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  1. #11
    Senior Member King sns's Avatar
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    Quote Originally Posted by OneWithSoul View Post
    I'm 17, and I'm getting out into the world. I spend a little less time at home each month. The demands of school, sports, music, a job, and friends, and I'm always busy. I've got one parent, and as I soar, he sinks.

    He's been really distant lately and I just brought it up, out anger more or less, and he told me straight up what he thought. He told me I was, in one way or another, already moving out, and that I'm already gone. He told me I don't care about what happens to the family, and that I'm only focusing on myself. And he surrendered and said he needs to just let go...and that broke my heart.

    So here I am, after walking silently up the stairs after our "talk", posting a very emotional thread on TypoCentral.

    Is it me? Am I being selfish? Should I focus less on the stuff I'm doing and drop back to support the emotional and physical needs of my family?

    I feel like he's emotionally detaching himself from me. We've always had the closest bond in the world, and I feel like apart of my soul is broken when I know I don't have his support anymore.

    edit:

    I know this sounds wicked corny to say, but I really kind of wish he would be proud of me. Proud of me that I do my homework every night, maintain good grades, have a passion for music, sports, and work a very demanding job. I feel like the only way he'd be truly happy was if I didn't to these things. But I love doing them, and I love my friends, and I love having freedom, and responsibility, but they don't seem to fit in the same box.
    No, you're not being selfish at all. It sounds like he's missing you, mostly. The detachment has unfortunate effects on your current relationship. He probably feels as though he needs you in some way. Just let him know that this is what you need right now and try to be attentive to his emotional needs as well. I'm sure that the reason he doesn't feel pride right now is because he's just sad that he doesn't get to spend as much time with you. People say mean things when they are hurt, to the ones they love the most. That is a fact. Let him know that you love him and try to set aside a night every week for the family.

    I think that it is very normal and healthy for someone your age to want to get out and do all the things that you are doing, and you shouldn't have to worry about your family right now, you should be worried about finding your place in the world and still at the same time, being a kid! And of course you can still love your family at the same time!
    06/13 10:51:03 five sounds: you!!!
    06/13 10:51:08 shortnsweet: no you!!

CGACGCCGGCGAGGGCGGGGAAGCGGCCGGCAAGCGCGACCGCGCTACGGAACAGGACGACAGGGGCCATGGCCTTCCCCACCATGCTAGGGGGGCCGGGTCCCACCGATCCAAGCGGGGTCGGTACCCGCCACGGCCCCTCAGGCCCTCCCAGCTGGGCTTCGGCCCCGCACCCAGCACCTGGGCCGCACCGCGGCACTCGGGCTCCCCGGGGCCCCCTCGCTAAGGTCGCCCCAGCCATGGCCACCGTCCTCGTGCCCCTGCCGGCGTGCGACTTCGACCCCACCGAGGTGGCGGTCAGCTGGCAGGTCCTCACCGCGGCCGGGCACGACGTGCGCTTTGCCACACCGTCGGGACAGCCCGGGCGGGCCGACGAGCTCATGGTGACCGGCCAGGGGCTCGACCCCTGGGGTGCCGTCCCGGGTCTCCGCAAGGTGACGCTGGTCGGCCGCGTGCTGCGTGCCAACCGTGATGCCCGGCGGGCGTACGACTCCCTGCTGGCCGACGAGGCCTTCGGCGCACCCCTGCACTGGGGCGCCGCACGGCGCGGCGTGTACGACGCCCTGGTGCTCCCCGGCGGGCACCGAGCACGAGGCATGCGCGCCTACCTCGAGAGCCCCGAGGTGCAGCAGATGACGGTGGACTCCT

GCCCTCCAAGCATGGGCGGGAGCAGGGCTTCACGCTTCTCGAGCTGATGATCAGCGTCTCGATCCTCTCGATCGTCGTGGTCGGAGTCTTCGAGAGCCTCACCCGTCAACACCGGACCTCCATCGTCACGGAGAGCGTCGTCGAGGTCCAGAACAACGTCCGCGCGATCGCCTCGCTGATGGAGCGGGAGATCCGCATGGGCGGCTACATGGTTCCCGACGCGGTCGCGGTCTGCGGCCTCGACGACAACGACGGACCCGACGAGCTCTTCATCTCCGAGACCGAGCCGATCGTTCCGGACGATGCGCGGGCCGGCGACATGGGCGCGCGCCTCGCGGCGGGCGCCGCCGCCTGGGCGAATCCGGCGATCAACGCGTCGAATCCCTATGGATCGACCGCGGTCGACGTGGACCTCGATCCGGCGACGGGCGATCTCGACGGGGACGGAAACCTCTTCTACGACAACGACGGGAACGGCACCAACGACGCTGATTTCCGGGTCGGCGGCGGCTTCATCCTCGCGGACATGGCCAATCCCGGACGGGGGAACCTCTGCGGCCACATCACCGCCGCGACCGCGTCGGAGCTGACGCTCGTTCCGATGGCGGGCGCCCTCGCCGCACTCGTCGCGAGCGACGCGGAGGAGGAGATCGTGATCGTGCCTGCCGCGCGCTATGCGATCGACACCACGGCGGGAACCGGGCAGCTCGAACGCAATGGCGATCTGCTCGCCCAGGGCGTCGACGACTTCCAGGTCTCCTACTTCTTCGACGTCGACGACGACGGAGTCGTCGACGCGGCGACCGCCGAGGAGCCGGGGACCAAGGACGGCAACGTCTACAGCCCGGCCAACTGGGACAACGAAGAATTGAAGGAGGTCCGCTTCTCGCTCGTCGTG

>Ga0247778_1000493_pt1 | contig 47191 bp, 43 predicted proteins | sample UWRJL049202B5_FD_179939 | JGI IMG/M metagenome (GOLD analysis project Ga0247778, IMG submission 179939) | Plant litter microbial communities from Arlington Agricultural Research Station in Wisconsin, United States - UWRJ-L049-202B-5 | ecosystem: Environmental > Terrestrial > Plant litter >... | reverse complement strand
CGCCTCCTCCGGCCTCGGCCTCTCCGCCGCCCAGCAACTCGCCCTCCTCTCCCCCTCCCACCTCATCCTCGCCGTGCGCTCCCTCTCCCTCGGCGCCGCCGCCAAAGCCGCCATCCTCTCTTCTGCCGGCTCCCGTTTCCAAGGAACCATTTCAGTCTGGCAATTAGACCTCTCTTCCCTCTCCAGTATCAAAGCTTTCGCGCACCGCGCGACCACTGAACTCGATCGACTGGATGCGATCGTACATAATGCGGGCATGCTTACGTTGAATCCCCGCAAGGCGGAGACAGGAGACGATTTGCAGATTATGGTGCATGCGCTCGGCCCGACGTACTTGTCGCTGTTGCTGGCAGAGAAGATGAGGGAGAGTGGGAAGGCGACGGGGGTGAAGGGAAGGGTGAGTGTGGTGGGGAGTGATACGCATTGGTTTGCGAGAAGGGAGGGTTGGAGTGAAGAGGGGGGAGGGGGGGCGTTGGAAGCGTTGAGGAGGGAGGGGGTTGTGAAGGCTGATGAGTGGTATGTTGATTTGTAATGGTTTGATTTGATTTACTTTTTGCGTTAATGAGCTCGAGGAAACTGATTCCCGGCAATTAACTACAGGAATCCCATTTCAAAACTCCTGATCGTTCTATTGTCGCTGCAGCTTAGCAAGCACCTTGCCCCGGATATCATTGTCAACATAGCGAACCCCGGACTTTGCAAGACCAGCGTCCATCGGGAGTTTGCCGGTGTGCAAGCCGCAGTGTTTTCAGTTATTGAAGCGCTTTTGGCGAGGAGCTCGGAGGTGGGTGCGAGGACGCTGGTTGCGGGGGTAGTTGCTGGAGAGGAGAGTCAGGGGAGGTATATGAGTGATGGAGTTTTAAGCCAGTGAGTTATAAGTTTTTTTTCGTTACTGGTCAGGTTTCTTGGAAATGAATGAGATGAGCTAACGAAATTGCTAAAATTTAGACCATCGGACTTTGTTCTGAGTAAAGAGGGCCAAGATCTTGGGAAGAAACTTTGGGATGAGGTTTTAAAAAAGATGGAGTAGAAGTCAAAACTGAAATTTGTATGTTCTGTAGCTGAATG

06/13 10:51:12 shortnsweet: go do your things and my things too!
    06/13 10:51:23 five sounds: oh hell naw
    06/13 10:51:55 shortnsweet: !!!!
    06/13 10:51:57 shortnsweet: (cries)
    06/13 10:52:19 RiftsWRX: You two are like furbies stuck in a shoe box

    My Nohari
    My Johari
    by sns.

  2. #12
    man-made neptunesnet's Avatar
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    Oh yeah. That makes perfect sense.

    I'd say regard Night's first post. It really hits the nail on the head:

    Quote Originally Posted by Night View Post
    It's about him redefining his identity, with you as a developing adult.

    Not at all about you as an individual. It's about him as a single parent. Take heart, Soul.

    Life is change. This too shall pass.

  3. #13
    Senior Member King sns's Avatar
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    Quote Originally Posted by Night View Post
    It's part of life.

    It's how he copes with existential anxiety. His role in life is shifting; he's going to need some time to put things back together.

    It might make things awkward for awhile. I promise you that his transition is impermanent. It's a big deal because he cares for you. If he didn't, you wouldn't notice.

    Be patient with him. Life can be confusing.
    This is good advice, too. It's not your responsibility to make your father happy with your new, (and normal) lifestyle. He will work through it in time on his own and adjust.
    06/13 10:51:03 five sounds: you!!!
    06/13 10:51:08 shortnsweet: no you!!
    06/13 10:51:12 shortnsweet: go do your things and my things too!
    06/13 10:51:23 five sounds: oh hell naw
    06/13 10:51:55 shortnsweet: !!!!
    06/13 10:51:57 shortnsweet: (cries)
    06/13 10:52:19 RiftsWRX: You two are like furbies stuck in a shoe box

    My Nohari
    My Johari
    by sns.

  4. #14
    Senior Member milkyway2's Avatar
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    Yep me and my mom are the same SAAAAME way.

  5. #15
    Allergic to Mornings ergophobe's Avatar